· to discover local words related to the topic;

· to have additional information about the topic to be used with results from other studies;

· to help the team become more familiar with the area and the communities who live there;

· to assist decision makers with future plans to benefit the community.

2.2 Conducting the Focus Group Research Project


The following section gives you a very brief outline of the whole process of conducting the project. It starts with the planning of the project and goes through all its aspects, including managing the results of the focus group discussions.

Focus group pre-planning


Your sharing of the detail in this section will depend upon what involvement the staff will have in project planning. You may need to provide as much detail as that in Part I of this manual, or alternatively you may just need to describe the main steps that were performed to plan the project.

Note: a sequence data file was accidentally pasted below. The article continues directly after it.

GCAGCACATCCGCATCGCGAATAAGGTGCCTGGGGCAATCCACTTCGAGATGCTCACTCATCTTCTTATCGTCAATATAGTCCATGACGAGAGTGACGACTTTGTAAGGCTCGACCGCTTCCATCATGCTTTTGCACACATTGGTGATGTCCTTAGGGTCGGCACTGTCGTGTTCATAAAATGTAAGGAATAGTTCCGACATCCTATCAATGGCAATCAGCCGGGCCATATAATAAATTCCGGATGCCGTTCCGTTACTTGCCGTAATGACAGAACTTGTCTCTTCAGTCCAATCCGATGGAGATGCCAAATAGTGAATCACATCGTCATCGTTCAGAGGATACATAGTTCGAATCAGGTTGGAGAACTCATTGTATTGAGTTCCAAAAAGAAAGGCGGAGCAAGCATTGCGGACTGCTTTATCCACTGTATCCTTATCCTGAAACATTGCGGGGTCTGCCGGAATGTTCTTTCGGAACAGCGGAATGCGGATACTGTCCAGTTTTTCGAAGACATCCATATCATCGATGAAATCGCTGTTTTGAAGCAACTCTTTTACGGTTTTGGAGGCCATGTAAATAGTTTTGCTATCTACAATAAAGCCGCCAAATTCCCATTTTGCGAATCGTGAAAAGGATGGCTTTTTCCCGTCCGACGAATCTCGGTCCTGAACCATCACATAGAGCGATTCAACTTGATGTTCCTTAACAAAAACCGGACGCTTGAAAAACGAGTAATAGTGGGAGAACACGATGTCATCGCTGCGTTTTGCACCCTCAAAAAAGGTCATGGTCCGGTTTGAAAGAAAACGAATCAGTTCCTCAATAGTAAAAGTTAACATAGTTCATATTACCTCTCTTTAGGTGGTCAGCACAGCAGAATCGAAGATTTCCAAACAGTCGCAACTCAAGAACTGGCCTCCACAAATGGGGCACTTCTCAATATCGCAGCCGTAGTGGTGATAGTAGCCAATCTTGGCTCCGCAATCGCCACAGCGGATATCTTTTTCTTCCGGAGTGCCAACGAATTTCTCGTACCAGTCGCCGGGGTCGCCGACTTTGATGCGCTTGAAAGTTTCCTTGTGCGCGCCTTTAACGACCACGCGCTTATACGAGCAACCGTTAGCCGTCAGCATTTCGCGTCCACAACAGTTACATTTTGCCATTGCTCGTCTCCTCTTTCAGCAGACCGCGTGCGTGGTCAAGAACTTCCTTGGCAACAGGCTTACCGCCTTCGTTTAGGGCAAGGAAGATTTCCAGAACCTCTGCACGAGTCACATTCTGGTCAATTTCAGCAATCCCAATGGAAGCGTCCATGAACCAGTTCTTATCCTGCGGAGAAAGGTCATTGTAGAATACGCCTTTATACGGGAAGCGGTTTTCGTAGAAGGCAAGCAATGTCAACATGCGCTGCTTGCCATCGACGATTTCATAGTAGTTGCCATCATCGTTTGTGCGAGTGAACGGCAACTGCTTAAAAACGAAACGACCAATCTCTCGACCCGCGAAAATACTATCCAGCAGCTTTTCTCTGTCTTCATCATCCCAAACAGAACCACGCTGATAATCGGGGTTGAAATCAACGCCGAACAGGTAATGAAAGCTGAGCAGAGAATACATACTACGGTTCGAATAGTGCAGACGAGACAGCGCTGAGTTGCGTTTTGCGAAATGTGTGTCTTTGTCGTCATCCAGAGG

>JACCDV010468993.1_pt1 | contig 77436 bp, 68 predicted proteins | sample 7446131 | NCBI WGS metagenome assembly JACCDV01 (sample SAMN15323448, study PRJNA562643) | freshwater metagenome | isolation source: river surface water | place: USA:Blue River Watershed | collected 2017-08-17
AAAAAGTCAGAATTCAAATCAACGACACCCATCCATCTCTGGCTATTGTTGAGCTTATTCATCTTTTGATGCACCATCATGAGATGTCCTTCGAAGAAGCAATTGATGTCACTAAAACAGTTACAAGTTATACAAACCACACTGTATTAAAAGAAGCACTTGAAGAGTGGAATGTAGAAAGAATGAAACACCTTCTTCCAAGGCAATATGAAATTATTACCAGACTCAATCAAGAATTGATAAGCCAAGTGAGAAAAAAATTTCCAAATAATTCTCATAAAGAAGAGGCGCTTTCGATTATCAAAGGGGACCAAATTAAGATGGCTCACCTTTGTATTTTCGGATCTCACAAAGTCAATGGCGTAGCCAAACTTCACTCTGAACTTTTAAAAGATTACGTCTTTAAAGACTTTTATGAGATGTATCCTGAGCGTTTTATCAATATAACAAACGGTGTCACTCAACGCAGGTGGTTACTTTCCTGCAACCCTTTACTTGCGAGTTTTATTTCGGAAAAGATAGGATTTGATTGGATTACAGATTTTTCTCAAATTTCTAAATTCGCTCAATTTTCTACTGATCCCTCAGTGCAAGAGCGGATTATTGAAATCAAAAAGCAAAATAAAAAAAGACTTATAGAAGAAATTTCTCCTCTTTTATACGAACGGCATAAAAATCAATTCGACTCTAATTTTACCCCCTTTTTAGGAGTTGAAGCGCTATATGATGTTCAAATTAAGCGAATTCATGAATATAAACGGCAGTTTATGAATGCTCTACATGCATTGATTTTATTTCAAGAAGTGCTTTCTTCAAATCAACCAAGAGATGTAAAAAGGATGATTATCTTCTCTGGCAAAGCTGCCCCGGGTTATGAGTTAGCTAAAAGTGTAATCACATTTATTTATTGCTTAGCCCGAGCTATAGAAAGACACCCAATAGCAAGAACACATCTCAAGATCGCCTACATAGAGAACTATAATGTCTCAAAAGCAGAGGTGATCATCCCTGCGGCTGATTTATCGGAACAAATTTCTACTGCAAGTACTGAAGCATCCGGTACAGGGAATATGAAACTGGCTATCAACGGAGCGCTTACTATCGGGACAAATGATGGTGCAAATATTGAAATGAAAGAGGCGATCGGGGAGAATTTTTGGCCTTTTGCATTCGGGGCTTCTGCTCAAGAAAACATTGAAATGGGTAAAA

Conducting the focus groups


· pre-arrange the focus groups by visiting the site and talking to the local leaders and participants, and selecting the place where the focus groups will be held;

· check all equipment before leaving for the field;

· arrive at the site early to arrange seating and equipment.


· receive participants;

· open the meeting;

· conduct the session;

· close the session.


· immediately debrief in the field;

· extend debrief at home office;

· expand field notes and check accuracy.

Management of the Results


It is necessary to provide an explanation of how you will manage the information. This simply means describing to the staff what decisions have been made concerning how you record the sessions, how you will store the information, and how you intend to analyse the information. Again, the detail you provide to the staff will depend on their involvement with these aspects of the project. However, it is important to explain to the staff the entire project, even if they are only involved in one aspect, such as moderating.